Why sanitize HTML?
The main concern when allowing users to inject HTML into applications is Cross-Site Scripting (XSS) attacks. According to OWASP:
Cross-Site Scripting (XSS) attacks are a type of injection, in which malicious scripts are injected into otherwise benign and trusted websites. XSS attacks occur when an attacker uses a web application to send malicious code, generally in the form of a browser side script, to a different end user.
The HTML sanitizer used by the JS API does a good job of allowing some HTML, while removing potentially harmful code. For example, let’s say you define your Popup Template as:
This clearly contains HTML. There is a link, an image, and bold/italicized text. However, the above popup will work fine because there is nothing ‘dangerous’ that may run a malicious script. Check out this page for a list of supported HTML tags. In the recent release of 4.15, the rules for sanitizing HTML became less restrictive than the those in the list provided above.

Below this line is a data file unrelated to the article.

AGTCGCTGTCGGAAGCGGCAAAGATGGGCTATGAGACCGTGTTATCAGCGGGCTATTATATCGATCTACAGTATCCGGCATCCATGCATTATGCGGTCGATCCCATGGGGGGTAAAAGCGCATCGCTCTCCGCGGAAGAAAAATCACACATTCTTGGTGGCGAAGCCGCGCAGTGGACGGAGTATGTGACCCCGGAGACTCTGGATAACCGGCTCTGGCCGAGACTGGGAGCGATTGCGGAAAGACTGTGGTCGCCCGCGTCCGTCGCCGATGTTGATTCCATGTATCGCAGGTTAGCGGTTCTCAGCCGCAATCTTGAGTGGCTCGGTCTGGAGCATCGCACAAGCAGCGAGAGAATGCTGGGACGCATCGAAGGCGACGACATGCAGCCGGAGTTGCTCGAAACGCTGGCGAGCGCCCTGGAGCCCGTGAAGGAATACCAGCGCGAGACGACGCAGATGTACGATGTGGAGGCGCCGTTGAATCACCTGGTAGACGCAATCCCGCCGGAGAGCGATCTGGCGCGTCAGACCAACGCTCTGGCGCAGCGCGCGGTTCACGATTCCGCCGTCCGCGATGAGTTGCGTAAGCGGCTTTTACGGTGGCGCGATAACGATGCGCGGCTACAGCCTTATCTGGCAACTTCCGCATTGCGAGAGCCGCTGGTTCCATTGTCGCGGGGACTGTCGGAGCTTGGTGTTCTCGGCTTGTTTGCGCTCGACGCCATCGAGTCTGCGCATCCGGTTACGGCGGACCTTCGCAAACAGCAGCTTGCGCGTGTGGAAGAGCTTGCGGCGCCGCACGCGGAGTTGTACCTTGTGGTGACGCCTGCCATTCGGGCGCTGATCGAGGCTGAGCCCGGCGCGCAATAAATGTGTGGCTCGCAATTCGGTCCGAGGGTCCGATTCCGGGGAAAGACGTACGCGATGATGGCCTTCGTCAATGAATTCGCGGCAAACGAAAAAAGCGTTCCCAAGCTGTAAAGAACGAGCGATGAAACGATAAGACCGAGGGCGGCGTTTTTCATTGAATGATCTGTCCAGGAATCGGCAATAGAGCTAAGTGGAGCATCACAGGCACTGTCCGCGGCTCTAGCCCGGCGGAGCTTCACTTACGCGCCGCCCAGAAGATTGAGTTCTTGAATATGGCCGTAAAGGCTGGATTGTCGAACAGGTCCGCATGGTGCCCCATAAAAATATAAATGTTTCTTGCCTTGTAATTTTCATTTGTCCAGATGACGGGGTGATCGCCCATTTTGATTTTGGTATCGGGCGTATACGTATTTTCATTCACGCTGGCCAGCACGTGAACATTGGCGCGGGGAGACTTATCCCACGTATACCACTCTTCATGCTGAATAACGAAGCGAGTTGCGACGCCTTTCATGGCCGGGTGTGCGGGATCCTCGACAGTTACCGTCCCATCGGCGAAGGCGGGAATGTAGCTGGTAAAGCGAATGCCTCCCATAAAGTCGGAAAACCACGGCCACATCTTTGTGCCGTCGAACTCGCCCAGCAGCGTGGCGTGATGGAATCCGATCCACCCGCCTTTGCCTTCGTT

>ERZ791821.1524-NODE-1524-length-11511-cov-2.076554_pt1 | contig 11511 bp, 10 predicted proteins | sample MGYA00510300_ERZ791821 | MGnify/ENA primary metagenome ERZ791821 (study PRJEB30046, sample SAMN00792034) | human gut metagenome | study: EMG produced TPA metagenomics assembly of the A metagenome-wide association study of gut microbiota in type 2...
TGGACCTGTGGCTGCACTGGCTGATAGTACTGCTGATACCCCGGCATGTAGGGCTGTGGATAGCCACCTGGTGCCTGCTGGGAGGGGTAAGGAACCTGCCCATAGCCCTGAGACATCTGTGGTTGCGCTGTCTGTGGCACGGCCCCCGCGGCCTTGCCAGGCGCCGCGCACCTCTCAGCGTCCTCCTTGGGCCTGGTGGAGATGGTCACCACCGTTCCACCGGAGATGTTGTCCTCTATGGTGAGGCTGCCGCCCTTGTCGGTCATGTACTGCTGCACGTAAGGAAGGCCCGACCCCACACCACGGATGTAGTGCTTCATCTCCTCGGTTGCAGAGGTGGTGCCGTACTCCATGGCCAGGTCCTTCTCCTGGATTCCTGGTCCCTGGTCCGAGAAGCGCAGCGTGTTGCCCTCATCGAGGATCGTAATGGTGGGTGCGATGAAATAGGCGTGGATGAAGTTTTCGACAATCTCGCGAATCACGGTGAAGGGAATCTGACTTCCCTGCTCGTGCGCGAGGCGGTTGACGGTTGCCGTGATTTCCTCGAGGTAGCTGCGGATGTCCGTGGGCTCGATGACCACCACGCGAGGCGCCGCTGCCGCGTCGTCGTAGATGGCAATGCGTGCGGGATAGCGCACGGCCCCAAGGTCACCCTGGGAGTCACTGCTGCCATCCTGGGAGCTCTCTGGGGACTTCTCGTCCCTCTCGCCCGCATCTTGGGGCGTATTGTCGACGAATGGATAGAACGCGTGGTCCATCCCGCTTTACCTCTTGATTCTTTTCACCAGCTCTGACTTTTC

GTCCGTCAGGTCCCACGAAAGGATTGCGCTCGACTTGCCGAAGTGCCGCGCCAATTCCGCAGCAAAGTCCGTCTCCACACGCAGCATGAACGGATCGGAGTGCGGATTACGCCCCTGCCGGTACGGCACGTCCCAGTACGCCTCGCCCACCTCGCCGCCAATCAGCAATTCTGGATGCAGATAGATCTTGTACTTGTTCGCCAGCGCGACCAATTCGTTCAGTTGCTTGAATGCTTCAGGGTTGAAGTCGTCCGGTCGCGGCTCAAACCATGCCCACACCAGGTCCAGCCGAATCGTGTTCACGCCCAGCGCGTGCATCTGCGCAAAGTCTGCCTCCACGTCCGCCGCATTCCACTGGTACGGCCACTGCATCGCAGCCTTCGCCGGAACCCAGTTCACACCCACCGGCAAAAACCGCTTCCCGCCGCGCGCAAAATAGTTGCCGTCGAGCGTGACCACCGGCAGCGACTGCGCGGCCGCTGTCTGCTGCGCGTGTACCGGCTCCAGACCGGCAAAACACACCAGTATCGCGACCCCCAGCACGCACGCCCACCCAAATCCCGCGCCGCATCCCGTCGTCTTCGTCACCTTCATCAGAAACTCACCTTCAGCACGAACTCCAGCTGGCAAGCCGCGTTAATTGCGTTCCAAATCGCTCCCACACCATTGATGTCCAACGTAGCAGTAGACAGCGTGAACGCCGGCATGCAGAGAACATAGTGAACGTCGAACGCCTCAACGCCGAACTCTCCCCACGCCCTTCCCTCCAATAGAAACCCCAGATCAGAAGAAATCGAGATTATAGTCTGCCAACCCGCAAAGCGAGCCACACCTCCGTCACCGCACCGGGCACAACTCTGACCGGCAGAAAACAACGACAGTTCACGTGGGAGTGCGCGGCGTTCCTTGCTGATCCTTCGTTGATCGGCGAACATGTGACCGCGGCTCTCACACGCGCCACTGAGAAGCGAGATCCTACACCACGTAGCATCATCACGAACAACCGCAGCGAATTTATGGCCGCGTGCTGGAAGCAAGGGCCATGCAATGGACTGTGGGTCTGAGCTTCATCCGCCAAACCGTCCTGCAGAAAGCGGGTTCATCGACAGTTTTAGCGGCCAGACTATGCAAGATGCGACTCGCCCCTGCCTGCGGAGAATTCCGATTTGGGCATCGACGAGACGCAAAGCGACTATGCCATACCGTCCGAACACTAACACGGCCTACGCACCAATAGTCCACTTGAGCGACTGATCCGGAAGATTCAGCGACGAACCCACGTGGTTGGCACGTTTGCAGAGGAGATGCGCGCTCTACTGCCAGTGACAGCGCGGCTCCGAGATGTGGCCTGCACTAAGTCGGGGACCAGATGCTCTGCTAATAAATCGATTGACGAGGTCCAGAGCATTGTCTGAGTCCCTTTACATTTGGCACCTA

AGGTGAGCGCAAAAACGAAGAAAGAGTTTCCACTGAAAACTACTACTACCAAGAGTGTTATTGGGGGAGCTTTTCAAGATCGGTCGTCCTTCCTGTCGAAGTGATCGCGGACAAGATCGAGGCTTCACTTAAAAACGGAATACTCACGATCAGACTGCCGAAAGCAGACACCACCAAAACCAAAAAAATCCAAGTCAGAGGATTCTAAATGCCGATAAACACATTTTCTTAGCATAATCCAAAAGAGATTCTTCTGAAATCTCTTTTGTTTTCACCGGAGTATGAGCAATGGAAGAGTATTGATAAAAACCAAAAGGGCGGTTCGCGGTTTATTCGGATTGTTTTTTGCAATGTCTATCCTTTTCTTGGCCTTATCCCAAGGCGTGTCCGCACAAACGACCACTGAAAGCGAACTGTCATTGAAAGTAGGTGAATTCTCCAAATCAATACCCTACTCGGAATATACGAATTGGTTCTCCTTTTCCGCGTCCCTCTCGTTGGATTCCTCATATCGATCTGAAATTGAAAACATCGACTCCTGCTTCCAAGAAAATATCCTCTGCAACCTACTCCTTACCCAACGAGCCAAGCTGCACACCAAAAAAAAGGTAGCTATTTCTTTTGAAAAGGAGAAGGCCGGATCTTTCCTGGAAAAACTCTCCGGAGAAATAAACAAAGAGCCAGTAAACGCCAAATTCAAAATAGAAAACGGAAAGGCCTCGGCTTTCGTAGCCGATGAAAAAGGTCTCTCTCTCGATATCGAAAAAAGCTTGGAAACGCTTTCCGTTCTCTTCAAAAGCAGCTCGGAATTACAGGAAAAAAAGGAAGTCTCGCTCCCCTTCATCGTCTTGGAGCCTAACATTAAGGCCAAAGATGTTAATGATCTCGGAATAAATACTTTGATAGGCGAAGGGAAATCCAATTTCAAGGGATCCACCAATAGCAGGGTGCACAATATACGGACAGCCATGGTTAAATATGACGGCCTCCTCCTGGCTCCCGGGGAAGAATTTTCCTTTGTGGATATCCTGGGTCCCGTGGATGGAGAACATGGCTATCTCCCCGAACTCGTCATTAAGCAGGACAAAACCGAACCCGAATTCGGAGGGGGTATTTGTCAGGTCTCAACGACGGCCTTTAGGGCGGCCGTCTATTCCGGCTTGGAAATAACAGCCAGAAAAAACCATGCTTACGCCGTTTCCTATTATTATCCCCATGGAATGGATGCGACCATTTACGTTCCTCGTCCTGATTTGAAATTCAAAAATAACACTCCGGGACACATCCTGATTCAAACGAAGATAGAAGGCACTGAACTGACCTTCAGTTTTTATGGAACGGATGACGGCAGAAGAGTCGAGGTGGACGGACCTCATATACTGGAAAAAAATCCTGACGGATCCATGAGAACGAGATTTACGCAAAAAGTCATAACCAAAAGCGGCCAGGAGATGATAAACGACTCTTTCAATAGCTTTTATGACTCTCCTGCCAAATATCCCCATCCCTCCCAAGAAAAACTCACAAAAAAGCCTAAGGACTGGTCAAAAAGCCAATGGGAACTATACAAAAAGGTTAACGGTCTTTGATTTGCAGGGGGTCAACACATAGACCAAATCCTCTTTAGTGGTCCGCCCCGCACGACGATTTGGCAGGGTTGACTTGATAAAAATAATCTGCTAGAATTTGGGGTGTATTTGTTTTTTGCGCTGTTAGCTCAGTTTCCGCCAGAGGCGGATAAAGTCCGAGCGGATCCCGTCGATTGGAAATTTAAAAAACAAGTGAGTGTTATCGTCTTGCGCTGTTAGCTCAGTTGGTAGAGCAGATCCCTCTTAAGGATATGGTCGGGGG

The next code snippet contains a button with an onclick function.
This code will be sanitized because it can be potentially harmful depending on what the on-click function does.
What to do if your HTML is sanitized
The work-around is to use a function to modify the DOM node of the popup directly. This will get around the HTML sanitizer baked into the JS API. So, in order to add a button to your popup, you would define the template as:
The above will work for most people. Some of you may have noticed a slight change between the two previous code snippets. The template which modifies the DOM node of the popup does not contain the Arcade expressions. Here is a sample that demonstrates how to both access feature attributes and use HTML in your popup.